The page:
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THE ANCESTOR’S TALE by Richard Dawkins Kirkus Star

THE ANCESTOR’S TALE

A Pilgrimage to the Dawn of Evolution

By Richard Dawkins

Pub Date: Oct. 6th, 2004
ISBN: 0-618-00583-8
Publisher: Houghton Mifflin

Borrowing from Chaucer, Dawkins leads a grand tour of all surviving “pilgrims” to a “Canterbury” representing the very origin of life—and what a fantastic trip it is.

It’s Dawkins (Science/Oxford; A Devil’s Chaplain, 2003, etc.) the consummate zoologist on display here, marching us humans backwards in evolutionary time to 40 Rendezvous to meet our “concestors,” the proposed common ancestor we share at each successive stage of our evolutionary history with other survivors. Thus the concestor of humans and chimpanzees is encountered at Rendezvous 1, around 6 million years ago; by Rendezvous 9 (70 million years ago), human, ape, and monkey pilgrims are joined by the tree shrews to conjecture what that concestor looked like, and on through all animals—fungi, plants, etc.—to the final stages of Archaea (exemplified by those heat-lovers from deep ocean vents) and bacteria. The exercise allows Dawkins to elaborate on weather, geology, and geography, on catastrophic events, and on numerous evolutionary concepts, like convergence (independent adaptations for flight or sight, for example). The panorama is splendid, but it’s the details, often included in the animal “pilgrim” tales told at each rendezvous, that delight, and also exhibit some of Dawkins’s best writing. We learn that 40 percent of all mammal species are rodents; that hippos are closer to whales than pigs; that aye-ayes have fingers like an Arthur Rackham witch; and that, among all creatures, it is bacteria that invented the wheel. To be sure, Dawkins does not spare creationists here. He also lectures on racism, and includes some Bush and Blair bashing for good measure. The author is also quite upfront about degrees of uncertainty (the further back in time we go), the current speculative theories on origins he favors, and why he feels that running the evolutionary clock forward might not be a crapshoot (as the late Stephen Jay Gould thought) but would show a form of progress/complexity and even “the evolution of evolvability.”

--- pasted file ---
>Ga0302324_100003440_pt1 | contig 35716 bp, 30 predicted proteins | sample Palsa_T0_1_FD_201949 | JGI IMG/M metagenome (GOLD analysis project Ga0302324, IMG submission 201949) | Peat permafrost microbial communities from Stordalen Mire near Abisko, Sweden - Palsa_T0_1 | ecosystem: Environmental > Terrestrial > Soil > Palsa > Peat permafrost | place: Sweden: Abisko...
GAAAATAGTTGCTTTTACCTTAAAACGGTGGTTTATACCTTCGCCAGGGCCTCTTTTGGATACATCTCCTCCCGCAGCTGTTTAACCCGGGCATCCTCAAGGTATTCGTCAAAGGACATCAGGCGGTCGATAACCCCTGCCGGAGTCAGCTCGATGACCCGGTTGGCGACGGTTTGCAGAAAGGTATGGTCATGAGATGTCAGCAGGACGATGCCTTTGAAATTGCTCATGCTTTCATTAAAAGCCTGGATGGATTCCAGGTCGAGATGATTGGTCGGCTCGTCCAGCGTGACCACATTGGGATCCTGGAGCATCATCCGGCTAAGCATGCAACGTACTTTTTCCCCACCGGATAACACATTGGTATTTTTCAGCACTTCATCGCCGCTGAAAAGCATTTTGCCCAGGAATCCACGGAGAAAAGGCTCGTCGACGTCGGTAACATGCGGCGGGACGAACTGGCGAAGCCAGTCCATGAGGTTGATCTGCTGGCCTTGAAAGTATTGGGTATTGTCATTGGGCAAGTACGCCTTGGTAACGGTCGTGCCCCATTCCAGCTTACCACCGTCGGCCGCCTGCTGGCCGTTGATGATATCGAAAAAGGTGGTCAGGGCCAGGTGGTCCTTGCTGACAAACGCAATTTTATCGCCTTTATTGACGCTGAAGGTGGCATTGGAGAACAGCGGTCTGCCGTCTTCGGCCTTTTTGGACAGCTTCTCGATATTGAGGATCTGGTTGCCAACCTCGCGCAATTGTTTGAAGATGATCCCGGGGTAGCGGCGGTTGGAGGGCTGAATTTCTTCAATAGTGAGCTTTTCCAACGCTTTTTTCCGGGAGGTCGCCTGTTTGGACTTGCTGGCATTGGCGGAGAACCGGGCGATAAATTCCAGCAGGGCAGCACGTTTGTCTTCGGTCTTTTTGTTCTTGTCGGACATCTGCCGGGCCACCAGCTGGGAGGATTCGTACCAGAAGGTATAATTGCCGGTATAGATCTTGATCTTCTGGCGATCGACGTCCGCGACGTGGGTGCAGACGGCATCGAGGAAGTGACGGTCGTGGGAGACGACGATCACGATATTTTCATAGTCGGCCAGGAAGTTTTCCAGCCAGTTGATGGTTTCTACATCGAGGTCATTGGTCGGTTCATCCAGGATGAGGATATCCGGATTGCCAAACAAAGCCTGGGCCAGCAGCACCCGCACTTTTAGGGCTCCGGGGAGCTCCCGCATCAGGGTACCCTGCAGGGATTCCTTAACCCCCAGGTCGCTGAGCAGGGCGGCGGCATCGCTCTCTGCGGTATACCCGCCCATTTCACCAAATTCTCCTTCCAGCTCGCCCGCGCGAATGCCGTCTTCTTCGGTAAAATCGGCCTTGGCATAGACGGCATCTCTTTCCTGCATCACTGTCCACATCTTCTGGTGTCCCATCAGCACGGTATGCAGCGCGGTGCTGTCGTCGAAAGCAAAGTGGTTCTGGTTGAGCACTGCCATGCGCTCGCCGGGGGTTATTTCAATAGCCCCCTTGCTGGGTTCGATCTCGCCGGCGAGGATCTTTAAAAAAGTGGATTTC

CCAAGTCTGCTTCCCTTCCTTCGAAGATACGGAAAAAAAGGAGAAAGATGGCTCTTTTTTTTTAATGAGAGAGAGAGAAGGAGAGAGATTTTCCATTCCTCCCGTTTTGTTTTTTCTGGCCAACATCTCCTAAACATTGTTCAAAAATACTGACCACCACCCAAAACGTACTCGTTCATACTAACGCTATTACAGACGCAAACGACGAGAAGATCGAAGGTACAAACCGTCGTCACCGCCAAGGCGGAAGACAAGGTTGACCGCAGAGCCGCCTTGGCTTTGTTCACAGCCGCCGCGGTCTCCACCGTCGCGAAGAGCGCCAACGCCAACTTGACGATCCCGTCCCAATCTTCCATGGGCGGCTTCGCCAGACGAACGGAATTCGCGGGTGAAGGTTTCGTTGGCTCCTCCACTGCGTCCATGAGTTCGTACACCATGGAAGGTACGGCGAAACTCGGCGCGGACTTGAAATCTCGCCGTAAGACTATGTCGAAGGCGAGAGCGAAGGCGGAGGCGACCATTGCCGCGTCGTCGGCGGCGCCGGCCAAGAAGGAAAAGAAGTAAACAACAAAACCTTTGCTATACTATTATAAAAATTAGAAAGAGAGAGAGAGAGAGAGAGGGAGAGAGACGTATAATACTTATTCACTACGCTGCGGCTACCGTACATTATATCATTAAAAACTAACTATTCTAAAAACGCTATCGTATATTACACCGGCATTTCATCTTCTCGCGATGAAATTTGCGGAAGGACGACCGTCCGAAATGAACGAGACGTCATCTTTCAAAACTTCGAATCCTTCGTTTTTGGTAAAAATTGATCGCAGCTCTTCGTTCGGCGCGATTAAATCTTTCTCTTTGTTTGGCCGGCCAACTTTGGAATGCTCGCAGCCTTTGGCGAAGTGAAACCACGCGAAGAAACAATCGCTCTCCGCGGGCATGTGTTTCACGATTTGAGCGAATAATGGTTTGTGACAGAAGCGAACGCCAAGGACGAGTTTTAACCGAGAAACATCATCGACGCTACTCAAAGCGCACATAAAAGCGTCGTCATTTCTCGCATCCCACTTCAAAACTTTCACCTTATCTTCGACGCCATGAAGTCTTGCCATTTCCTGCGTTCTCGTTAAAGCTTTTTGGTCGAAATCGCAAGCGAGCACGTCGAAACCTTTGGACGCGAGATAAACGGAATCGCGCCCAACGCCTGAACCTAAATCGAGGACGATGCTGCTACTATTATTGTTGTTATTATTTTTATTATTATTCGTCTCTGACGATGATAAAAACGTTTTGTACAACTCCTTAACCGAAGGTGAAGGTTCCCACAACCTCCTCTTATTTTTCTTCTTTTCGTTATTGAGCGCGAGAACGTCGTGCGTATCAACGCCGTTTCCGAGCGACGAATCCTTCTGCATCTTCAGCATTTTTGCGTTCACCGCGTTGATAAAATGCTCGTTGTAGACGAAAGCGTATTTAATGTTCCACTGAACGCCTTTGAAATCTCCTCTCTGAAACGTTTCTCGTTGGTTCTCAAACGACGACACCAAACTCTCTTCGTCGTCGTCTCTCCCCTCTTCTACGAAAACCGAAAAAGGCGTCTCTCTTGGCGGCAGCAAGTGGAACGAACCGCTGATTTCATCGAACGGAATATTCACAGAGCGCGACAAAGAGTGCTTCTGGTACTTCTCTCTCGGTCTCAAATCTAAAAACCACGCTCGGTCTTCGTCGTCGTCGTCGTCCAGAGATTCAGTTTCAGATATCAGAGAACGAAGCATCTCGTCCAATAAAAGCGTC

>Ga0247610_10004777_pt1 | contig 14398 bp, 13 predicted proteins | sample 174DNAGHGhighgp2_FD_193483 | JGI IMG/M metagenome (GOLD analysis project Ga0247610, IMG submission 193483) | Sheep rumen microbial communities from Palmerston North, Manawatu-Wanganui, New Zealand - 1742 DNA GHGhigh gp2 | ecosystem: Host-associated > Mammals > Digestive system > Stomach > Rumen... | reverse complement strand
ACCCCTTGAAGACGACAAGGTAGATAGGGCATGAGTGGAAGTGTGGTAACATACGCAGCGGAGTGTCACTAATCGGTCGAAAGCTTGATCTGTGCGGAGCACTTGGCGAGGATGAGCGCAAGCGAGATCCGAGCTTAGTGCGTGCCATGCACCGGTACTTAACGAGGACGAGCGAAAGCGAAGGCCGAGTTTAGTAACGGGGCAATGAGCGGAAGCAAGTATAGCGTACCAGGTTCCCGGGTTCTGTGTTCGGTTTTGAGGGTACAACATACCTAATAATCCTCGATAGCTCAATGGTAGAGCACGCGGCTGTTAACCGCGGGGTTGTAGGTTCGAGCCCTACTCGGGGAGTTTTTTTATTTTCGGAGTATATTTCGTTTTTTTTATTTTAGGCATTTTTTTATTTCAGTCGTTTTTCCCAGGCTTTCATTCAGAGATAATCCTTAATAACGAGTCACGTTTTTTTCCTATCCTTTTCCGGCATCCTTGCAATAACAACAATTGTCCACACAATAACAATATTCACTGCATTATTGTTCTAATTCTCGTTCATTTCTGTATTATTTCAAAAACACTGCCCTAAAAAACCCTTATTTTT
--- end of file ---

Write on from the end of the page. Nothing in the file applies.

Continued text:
One of Dawkins’s best: a big, almost encyclopedic compendium bursting with information and ideas.